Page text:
As noted above, the various modulation circuitry utilized incorporates digital signal processing (DSP), which is expensive and, for a traditional backhaul, must be incorporated with each base station. Also, such circuitry is necessary for both the RF side and the backhaul side of the system. Lines 63 and 62 may be T1 lines, or other high capacity lines, which may also be utilized to route the high speed stream directly to an MSC/CO, as well as to a backhaul link 16. In the present invention, the use of wireless backhaul is addressed. For use of the microwave antenna backhaul link 16, the base station modulator circuitry 36 might contain circuitry to remodulate the signal, with a high bps/Hertz rate such as QAM 256, prior to upconverting the signal to microwave 38.

Referring now to FIG. 3, in accordance with one embodiment of the invention, the expensive modulation/demodulation and DSP circuitry is eliminated from the base station. A system 10 a includes a tower or other structure 12 a which mounts a base station antenna 14 a for an RF wireless communication system and a microwave antenna or dish 16 a for a backhaul link to a MSC/CO. In the present invention, the use of the terms “switching center” or “central office” for indicating a destination for the backhaul is not meant to be limiting to a particular type of destination. For example, multiple base stations might backhaul to another base station where DSP and modulation circuitry is present. Then, after processing and modulation/demodulation, the signals might be further backhauled to a traditional MSC/CO. Therefore, for the purposes of the invention, the terms “switching center” or “backhaul destination” may also mean another base station or some other destination. A translation unit 80 is provided at or near the tower top for providing bi-directional upconversion and downconversion respectively between the RF band and a backhaul band (e.g., microwave) used by the backhaul link antenna 16 a and associated equipment at the MSC/CO.

In accordance with one aspect of the present invention, RF signals from antenna 14 a are translated directly to a microwave spectrum for backhaul. In one embodiment of the invention, a low cost microwave spectrum bandwidth is used which is similar in size to the bandwidth of the RF spectrum. In such an embodiment, the difference in spectral efficiency between the RF side and the backhaul side is not an issue, and expensive DSP circuitry for spectrum compression is not required. For example, bandwidth from a band, such as the LMDS band, could be utilized which would equal the spectrum or bandwidth of the signals handled by the RF antenna 14 a. The present invention is particularly desirable for 3G/CDMA technology wherein the spectral efficiency is greater and less backhaul bandwidth would be necessary.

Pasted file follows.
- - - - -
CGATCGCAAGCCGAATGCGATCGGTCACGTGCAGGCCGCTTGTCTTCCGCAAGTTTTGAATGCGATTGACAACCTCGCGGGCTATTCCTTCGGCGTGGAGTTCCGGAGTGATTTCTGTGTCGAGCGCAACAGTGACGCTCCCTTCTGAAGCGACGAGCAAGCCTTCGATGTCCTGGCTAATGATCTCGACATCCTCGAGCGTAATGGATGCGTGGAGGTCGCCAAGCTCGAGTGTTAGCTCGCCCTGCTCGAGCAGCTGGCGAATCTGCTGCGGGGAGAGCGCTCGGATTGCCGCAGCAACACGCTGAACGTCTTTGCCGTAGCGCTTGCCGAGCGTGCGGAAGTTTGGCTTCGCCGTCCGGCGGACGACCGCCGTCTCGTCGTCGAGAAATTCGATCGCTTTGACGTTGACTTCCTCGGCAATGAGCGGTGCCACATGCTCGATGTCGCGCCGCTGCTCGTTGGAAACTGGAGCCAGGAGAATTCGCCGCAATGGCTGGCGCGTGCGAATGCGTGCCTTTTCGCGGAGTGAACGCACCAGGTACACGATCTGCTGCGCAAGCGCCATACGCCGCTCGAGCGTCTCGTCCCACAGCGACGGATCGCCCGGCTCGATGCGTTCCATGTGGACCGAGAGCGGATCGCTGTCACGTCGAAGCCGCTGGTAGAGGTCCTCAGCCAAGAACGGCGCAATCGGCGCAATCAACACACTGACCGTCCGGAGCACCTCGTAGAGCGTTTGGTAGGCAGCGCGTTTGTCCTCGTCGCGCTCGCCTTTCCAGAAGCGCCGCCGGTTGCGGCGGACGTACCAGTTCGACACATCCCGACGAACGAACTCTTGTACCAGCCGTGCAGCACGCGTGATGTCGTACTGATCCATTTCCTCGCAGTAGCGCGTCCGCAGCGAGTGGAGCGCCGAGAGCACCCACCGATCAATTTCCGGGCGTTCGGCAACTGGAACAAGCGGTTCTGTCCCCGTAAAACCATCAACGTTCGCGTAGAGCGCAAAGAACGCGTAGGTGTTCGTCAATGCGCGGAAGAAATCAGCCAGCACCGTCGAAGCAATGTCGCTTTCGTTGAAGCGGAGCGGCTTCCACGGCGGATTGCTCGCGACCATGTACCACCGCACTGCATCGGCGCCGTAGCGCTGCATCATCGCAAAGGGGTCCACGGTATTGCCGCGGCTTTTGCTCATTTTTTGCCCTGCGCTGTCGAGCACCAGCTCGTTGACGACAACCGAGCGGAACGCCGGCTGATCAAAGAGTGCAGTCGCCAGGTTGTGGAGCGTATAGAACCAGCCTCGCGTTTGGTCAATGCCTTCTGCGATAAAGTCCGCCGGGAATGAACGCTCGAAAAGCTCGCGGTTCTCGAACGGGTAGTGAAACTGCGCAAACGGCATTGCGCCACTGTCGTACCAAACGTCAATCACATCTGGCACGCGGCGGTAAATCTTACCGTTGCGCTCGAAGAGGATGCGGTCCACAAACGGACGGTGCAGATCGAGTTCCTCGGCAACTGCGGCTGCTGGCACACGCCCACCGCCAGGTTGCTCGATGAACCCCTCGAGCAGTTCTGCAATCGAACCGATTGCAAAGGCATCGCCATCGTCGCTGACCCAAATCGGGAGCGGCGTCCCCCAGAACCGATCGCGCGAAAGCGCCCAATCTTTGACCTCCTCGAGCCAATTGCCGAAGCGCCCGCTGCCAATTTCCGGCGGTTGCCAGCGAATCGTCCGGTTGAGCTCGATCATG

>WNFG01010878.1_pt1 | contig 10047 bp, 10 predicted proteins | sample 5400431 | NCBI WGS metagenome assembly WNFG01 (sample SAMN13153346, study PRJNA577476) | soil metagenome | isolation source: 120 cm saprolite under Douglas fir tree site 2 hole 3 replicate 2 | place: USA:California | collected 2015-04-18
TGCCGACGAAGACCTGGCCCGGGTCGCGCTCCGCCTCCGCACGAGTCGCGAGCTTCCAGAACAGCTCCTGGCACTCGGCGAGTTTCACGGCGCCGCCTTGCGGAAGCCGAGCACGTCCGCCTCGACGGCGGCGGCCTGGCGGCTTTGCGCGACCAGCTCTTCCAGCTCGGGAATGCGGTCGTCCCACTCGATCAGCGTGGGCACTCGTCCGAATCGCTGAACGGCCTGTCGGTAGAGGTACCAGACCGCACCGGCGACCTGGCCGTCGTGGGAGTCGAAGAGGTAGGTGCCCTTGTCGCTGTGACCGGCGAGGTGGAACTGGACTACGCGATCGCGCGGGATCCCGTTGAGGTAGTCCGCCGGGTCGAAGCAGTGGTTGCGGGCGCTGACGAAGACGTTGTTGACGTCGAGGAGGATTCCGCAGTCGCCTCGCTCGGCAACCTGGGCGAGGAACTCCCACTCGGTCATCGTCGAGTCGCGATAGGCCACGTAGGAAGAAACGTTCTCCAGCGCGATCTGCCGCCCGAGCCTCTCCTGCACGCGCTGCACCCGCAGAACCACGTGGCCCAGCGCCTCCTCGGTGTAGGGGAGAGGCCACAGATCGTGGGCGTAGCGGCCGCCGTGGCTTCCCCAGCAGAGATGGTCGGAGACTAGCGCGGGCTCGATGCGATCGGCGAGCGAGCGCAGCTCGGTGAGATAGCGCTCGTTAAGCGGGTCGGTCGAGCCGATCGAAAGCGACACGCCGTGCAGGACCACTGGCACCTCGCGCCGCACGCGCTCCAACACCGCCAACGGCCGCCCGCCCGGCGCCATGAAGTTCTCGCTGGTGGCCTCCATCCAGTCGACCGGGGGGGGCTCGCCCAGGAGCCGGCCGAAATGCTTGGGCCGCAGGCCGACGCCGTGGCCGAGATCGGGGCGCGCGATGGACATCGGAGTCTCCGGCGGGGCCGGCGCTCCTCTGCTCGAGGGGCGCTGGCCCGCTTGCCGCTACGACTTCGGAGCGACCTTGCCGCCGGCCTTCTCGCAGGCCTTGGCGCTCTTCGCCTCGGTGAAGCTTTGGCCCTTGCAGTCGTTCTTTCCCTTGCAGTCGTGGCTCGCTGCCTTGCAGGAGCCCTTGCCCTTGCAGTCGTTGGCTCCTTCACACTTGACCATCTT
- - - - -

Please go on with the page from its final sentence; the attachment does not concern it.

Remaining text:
In one embodiment, by providing essentially the same backhaul bandwidth, in the presently largely unused and low cost LMDS band, as is required for the total bandwidth of the RF channels, such as cellular/PCS channels, the requirement for compression is eliminated and simple LMDS-to-RF and RF-to-LMDS frequency converters are used between the two antennas 14 a and 16 a, thus eliminating the need for base station DSP and modulation/demodulation electronics. Having eliminated the need at the base station for processing the signals between the antenna 14 a and the backhaul link antenna 16 a, digital processing and other processing of the signals for multiple base stations may be performed at the MSC/CO rather than at each base station. This significantly reduces the complexity and costs of the base station hardware and the costs of the overall systems.

While one described embodiment focuses upon the above-discussed PCS/cellular and LMDS bands, the invention may be used in other bands as well. For example, an unused (unlicensed) band with sufficient available bandwidth could be used in place of the LMDS band for backhaul purposes. Also, such a system could be used to facilitate a wireless backhaul link for communications systems other than PCS/cellular, i.e., using other RF bands. The chart below lists other bands, for example and without limitation, which might be substituted for the RF band (band A), and backhaul band (band B), in the embodiment described in detail herein:

band A band B
PCS 1900 MMDS 2500
PCS 1900 MMDS 2100
3G 1900 MMDS 2500
Cellular 800 PCS 1900
Cellular 800 MMDS 2500
4G MMDS 2500, 2100
WCS 2300 MMDS 2500, 2100
PCS 1900 WCS 2300
Cell 800 WCS 2300
PCS 1900 2400 Unlicensed (802.11 b band)
Cell 800 2400 Unlicensed (802.11 b band)
PCS-1900 5.1 GHz UNII band
PCS-1900 5.8 GHz UNII band
Cell 800 5.1 GHZ UNII band
Cell 800 5.8 GHz UNII band
2400 Unlicensed MMDS 2100 band
2400 Unlicensed MMDS 2500 band
5.1 UNII band MMDS 2100 band
5.1 UNII band MMDS 2500 band